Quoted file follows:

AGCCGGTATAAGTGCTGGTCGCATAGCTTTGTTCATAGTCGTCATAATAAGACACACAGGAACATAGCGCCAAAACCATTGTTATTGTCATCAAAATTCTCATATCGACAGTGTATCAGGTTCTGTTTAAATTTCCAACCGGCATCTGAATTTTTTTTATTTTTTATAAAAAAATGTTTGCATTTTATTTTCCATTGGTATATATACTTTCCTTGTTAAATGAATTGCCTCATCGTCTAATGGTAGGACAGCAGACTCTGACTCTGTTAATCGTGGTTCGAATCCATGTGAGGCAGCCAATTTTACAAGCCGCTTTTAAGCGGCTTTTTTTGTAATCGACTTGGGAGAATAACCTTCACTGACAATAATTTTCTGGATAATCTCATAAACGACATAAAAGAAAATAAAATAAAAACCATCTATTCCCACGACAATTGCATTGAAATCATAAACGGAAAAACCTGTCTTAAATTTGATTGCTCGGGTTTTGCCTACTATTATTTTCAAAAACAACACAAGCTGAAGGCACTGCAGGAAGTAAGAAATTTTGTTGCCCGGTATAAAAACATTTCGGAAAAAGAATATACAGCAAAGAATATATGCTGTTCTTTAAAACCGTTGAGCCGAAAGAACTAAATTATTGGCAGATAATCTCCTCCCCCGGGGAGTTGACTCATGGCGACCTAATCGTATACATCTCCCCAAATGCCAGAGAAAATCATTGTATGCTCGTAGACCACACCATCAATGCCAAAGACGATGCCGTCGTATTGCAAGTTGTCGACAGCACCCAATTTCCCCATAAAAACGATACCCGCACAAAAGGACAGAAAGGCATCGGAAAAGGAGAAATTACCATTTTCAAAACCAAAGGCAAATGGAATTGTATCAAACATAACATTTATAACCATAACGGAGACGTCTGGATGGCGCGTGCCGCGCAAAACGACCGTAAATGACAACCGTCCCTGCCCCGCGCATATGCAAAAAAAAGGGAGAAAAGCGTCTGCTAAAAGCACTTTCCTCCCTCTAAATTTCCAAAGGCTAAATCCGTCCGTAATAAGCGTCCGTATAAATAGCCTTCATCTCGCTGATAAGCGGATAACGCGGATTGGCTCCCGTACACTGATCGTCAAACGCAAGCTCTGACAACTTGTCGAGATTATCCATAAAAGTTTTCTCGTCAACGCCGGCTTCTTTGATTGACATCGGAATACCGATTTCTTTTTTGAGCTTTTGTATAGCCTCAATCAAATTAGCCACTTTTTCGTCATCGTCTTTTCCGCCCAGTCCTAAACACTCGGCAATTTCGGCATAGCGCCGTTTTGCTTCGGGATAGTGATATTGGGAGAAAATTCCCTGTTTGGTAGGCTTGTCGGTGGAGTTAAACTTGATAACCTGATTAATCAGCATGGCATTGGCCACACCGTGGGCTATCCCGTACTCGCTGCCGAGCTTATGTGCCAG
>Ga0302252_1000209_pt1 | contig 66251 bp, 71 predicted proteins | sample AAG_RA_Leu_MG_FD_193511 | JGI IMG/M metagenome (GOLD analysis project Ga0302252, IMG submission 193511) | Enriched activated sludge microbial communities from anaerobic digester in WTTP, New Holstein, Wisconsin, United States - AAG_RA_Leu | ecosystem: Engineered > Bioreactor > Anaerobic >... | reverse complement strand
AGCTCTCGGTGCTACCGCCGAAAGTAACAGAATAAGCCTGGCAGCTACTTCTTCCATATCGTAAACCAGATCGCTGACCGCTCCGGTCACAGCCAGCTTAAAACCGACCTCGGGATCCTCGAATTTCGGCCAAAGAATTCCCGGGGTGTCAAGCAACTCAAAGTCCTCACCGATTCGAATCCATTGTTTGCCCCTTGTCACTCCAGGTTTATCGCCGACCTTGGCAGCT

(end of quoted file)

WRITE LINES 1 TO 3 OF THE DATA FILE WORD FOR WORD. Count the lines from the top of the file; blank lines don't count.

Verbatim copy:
AGCCGGTATAAGTGCTGGTCGCATAGCTTTGTTCATAGTCGTCATAATAAGACACACAGGAACATAGCGCCAAAACCATTGTTATTGTCATCAAAATTCTCATATCGACAGTGTATCAGGTTCTGTTTAAATTTCCAACCGGCATCTGAATTTTTTTTATTTTTTATAAAAAAATGTTTGCATTTTATTTTCCATTGGTATATATACTTTCCTTGTTAAATGAATTGCCTCATCGTCTAATGGTAGGACAGCAGACTCTGACTCTGTTAATCGTGGTTCGAATCCATGTGAGGCAGCCAATTTTACAAGCCGCTTTTAAGCGGCTTTTTTTGTAATCGACTTGGGAGAATAACCTTCACTGACAATAATTTTCTGGATAATCTCATAAACGACATAAAAGAAAATAAAATAAAAACCATCTATTCCCACGACAATTGCATTGAAATCATAAACGGAAAAACCTGTCTTAAATTTGATTGCTCGGGTTTTGCCTACTATTATTTTCAAAAACAACACAAGCTGAAGGCACTGCAGGAAGTAAGAAATTTTGTTGCCCGGTATAAAAACATTTCGGAAAAAGAATATACAGCAAAGAATATATGCTGTTCTTTAAAACCGTTGAGCCGAAAGAACTAAATTATTGGCAGATAATCTCCTCCCCCGGGGAGTTGACTCATGGCGACCTAATCGTATACATCTCCCCAAATGCCAGAGAAAATCATTGTATGCTCGTAGACCACACCATCAATGCCAAAGACGATGCCGTCGTATTGCAAGTTGTCGACAGCACCCAATTTCCCCATAAAAACGATACCCGCACAAAAGGACAGAAAGGCATCGGAAAAGGAGAAATTACCATTTTCAAAACCAAAGGCAAATGGAATTGTATCAAACATAACATTTATAACCATAACGGAGACGTCTGGATGGCGCGTGCCGCGCAAAACGACCGTAAATGACAACCGTCCCTGCCCCGCGCATATGCAAAAAAAAGGGAGAAAAGCGTCTGCTAAAAGCACTTTCCTCCCTCTAAATTTCCAAAGGCTAAATCCGTCCGTAATAAGCGTCCGTATAAATAGCCTTCATCTCGCTGATAAGCGGATAACGCGGATTGGCTCCCGTACACTGATCGTCAAACGCAAGCTCTGACAACTTGTCGAGATTATCCATAAAAGTTTTCTCGTCAACGCCGGCTTCTTTGATTGACATCGGAATACCGATTTCTTTTTTGAGCTTTTGTATAGCCTCAATCAAATTAGCCACTTTTTCGTCATCGTCTTTTCCGCCCAGTCCTAAACACTCGGCAATTTCGGCATAGCGCCGTTTTGCTTCGGGATAGTGATATTGGGAGAAAATTCCCTGTTTGGTAGGCTTGTCGGTGGAGTTAAACTTGATAACCTGATTAATCAGCATGGCATTGGCCACACCGTGGGCTATCCCGTACTCGCTGCCGAGCTTATGTGCCAG
>Ga0302252_1000209_pt1 | contig 66251 bp, 71 predicted proteins | sample AAG_RA_Leu_MG_FD_193511 | JGI IMG/M metagenome (GOLD analysis project Ga0302252, IMG submission 193511) | Enriched activated sludge microbial communities from anaerobic digester in WTTP, New Holstein, Wisconsin, United States - AAG_RA_Leu | ecosystem: Engineered > Bioreactor > Anaerobic >... | reverse complement strand
AGCTCTCGGTGCTACCGCCGAAAGTAACAGAATAAGCCTGGCAGCTACTTCTTCCATATCGTAAACCAGATCGCTGACCGCTCCGGTCACAGCCAGCTTAAAACCGACCTCGGGATCCTCGAATTTCGGCCAAAGAATTCCCGGGGTGTCAAGCAACTCAAAGTCCTCACCGATTCGAATCCATTGTTTGCCCCTTGTCACTCCAGGTTTATCGCCGACCTTGGCAGCT